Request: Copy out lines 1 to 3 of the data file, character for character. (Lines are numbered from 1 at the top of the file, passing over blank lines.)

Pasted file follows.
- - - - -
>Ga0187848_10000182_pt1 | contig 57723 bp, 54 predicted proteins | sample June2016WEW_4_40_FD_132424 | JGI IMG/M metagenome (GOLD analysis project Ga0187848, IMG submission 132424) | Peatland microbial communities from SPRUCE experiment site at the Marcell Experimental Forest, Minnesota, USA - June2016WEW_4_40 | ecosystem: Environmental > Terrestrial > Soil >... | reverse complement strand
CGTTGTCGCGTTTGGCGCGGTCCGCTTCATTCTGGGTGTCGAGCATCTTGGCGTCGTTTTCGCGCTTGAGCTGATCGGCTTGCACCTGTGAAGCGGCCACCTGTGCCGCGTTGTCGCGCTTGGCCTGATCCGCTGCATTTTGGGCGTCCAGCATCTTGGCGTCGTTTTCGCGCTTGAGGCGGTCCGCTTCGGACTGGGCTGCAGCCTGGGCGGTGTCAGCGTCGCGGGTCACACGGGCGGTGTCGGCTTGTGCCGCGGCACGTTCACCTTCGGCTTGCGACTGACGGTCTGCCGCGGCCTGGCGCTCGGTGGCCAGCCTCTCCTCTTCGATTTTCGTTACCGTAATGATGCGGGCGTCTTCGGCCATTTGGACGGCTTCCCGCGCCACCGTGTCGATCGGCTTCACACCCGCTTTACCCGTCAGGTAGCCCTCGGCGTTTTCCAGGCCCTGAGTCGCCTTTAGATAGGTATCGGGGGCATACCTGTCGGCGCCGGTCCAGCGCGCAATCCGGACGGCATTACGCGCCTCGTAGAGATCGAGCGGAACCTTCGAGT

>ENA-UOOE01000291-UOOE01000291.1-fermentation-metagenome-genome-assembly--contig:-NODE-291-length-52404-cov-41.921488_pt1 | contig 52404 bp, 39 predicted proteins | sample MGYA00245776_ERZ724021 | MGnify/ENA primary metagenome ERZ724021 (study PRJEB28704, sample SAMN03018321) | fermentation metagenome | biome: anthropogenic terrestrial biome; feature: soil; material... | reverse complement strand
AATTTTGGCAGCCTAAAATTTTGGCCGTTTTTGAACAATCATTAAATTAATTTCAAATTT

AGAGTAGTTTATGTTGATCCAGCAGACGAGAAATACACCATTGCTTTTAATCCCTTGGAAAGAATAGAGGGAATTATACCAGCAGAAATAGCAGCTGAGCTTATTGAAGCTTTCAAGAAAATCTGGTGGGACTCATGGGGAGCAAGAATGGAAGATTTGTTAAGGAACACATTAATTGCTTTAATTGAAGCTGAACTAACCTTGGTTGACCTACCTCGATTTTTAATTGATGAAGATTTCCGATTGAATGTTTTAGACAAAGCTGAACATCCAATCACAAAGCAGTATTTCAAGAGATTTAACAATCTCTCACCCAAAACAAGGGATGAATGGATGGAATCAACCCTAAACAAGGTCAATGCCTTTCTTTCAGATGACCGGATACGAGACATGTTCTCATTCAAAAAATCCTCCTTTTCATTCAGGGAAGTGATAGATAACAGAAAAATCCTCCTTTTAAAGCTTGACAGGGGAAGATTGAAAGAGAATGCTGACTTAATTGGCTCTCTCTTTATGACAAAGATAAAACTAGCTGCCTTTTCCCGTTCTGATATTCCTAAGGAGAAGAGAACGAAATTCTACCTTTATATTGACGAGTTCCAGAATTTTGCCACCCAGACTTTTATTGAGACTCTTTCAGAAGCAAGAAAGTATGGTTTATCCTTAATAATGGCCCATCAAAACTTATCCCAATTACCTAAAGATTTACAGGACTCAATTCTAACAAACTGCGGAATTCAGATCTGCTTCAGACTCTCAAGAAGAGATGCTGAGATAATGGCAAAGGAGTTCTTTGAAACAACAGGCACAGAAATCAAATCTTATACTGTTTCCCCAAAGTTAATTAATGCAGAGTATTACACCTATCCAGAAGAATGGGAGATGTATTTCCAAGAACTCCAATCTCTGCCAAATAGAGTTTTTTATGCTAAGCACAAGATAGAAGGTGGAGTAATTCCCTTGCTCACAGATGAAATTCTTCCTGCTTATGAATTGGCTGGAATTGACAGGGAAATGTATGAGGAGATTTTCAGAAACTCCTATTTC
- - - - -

>Ga0187848_10000182_pt1 | contig 57723 bp, 54 predicted proteins | sample June2016WEW_4_40_FD_132424 | JGI IMG/M metagenome (GOLD analysis project Ga0187848, IMG submission 132424) | Peatland microbial communities from SPRUCE experiment site at the Marcell Experimental Forest, Minnesota, USA - June2016WEW_4_40 | ecosystem: Environmental > Terrestrial > Soil >... | reverse complement strand
CGTTGTCGCGTTTGGCGCGGTCCGCTTCATTCTGGGTGTCGAGCATCTTGGCGTCGTTTTCGCGCTTGAGCTGATCGGCTTGCACCTGTGAAGCGGCCACCTGTGCCGCGTTGTCGCGCTTGGCCTGATCCGCTGCATTTTGGGCGTCCAGCATCTTGGCGTCGTTTTCGCGCTTGAGGCGGTCCGCTTCGGACTGGGCTGCAGCCTGGGCGGTGTCAGCGTCGCGGGTCACACGGGCGGTGTCGGCTTGTGCCGCGGCACGTTCACCTTCGGCTTGCGACTGACGGTCTGCCGCGGCCTGGCGCTCGGTGGCCAGCCTCTCCTCTTCGATTTTCGTTACCGTAATGATGCGGGCGTCTTCGGCCATTTGGACGGCTTCCCGCGCCACCGTGTCGATCGGCTTCACACCCGCTTTACCCGTCAGGTAGCCCTCGGCGTTTTCCAGGCCCTGAGTCGCCTTTAGATAGGTATCGGGGGCATACCTGTCGGCGCCGGTCCAGCGCGCAATCCGGACGGCATTACGCGCCTCGTAGAGATCGAGCGGAACCTTCGAGT

>ENA-UOOE01000291-UOOE01000291.1-fermentation-metagenome-genome-assembly--contig:-NODE-291-length-52404-cov-41.921488_pt1 | contig 52404 bp, 39 predicted proteins | sample MGYA00245776_ERZ724021 | MGnify/ENA primary metagenome ERZ724021 (study PRJEB28704, sample SAMN03018321) | fermentation metagenome | biome: anthropogenic terrestrial biome; feature: soil; material... | reverse complement strand